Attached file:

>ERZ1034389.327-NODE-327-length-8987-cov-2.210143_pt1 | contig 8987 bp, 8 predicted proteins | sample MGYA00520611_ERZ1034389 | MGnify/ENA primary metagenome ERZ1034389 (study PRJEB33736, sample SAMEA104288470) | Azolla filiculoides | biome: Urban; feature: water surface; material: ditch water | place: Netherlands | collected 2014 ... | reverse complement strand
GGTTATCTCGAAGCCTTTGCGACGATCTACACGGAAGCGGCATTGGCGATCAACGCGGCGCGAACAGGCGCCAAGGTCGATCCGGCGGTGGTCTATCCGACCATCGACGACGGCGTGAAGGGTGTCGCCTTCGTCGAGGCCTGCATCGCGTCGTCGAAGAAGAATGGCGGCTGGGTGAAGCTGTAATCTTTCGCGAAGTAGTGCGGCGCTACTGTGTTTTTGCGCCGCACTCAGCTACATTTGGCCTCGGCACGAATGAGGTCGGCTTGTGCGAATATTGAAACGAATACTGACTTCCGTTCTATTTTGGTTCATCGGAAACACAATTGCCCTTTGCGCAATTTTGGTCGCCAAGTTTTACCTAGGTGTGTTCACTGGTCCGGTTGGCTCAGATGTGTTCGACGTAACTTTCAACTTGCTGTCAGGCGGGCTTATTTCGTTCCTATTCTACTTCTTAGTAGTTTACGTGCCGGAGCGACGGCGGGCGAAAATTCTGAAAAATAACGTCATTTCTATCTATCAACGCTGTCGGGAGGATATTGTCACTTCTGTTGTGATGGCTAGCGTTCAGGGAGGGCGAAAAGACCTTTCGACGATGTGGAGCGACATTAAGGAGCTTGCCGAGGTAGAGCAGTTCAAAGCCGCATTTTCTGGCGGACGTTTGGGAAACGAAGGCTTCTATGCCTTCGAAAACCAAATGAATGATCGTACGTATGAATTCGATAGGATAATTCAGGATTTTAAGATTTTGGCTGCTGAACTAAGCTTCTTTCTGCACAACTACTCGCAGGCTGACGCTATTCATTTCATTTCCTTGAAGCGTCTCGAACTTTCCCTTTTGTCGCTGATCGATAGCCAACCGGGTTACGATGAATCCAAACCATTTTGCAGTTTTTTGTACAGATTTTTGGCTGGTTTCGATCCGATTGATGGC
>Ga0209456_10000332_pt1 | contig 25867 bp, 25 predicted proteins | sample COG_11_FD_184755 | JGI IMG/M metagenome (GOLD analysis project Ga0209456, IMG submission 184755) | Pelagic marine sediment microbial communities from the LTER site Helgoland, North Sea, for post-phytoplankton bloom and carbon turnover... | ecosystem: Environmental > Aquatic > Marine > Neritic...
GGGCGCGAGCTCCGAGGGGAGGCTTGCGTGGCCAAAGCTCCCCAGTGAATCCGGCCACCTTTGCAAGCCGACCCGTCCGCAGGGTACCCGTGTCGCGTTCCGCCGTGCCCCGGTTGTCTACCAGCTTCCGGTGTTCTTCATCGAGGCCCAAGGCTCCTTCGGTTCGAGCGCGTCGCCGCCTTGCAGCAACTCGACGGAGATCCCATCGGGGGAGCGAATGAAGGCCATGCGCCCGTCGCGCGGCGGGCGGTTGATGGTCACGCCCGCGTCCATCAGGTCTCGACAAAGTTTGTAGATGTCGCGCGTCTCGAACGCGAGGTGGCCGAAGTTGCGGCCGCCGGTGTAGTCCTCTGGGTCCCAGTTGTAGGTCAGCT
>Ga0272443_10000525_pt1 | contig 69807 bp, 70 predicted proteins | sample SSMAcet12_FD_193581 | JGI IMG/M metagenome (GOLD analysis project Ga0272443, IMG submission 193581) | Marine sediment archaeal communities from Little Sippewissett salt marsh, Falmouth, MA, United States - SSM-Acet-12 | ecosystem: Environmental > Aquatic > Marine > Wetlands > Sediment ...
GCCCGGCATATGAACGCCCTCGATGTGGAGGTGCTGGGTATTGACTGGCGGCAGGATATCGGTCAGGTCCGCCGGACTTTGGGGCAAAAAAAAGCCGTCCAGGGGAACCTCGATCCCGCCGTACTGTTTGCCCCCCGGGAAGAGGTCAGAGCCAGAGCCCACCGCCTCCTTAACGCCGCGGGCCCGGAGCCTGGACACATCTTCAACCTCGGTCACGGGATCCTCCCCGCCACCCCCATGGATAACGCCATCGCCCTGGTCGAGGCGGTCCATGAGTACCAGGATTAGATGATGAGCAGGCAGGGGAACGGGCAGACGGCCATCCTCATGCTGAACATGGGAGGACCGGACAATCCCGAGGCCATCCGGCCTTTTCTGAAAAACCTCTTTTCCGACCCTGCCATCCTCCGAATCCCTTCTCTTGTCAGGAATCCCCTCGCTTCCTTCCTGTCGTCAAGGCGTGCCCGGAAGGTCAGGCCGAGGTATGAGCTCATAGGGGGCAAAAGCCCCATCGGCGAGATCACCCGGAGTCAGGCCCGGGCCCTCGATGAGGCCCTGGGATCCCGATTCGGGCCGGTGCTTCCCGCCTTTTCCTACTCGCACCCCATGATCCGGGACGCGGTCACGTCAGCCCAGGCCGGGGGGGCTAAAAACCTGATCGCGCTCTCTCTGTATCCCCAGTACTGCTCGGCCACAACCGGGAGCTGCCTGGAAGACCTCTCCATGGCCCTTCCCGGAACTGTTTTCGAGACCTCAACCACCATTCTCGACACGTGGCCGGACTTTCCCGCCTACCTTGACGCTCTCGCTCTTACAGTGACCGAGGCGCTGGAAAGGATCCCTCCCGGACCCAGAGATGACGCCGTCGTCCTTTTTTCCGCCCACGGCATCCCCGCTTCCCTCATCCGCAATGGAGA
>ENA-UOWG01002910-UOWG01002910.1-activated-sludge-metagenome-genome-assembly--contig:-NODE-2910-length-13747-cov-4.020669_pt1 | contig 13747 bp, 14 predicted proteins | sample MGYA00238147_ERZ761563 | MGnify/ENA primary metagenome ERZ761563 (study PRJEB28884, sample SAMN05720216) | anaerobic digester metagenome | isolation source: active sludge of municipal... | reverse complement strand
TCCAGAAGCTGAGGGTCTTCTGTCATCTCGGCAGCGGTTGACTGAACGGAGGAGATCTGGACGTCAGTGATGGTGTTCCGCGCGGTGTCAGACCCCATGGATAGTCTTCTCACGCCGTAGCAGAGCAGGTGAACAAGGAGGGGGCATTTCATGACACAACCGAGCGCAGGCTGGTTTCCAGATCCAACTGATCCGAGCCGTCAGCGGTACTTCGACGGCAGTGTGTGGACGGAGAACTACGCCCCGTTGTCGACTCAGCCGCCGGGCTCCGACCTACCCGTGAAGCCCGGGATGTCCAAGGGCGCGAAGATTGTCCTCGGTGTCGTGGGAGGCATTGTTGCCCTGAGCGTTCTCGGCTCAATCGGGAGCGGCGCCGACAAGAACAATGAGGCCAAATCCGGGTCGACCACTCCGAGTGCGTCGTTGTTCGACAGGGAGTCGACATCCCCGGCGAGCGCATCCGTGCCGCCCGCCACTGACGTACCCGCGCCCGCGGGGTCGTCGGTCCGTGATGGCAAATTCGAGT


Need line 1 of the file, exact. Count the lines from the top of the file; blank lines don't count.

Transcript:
>ERZ1034389.327-NODE-327-length-8987-cov-2.210143_pt1 | contig 8987 bp, 8 predicted proteins | sample MGYA00520611_ERZ1034389 | MGnify/ENA primary metagenome ERZ1034389 (study PRJEB33736, sample SAMEA104288470) | Azolla filiculoides | biome: Urban; feature: water surface; material: ditch water | place: Netherlands | collected 2014 ... | reverse complement strand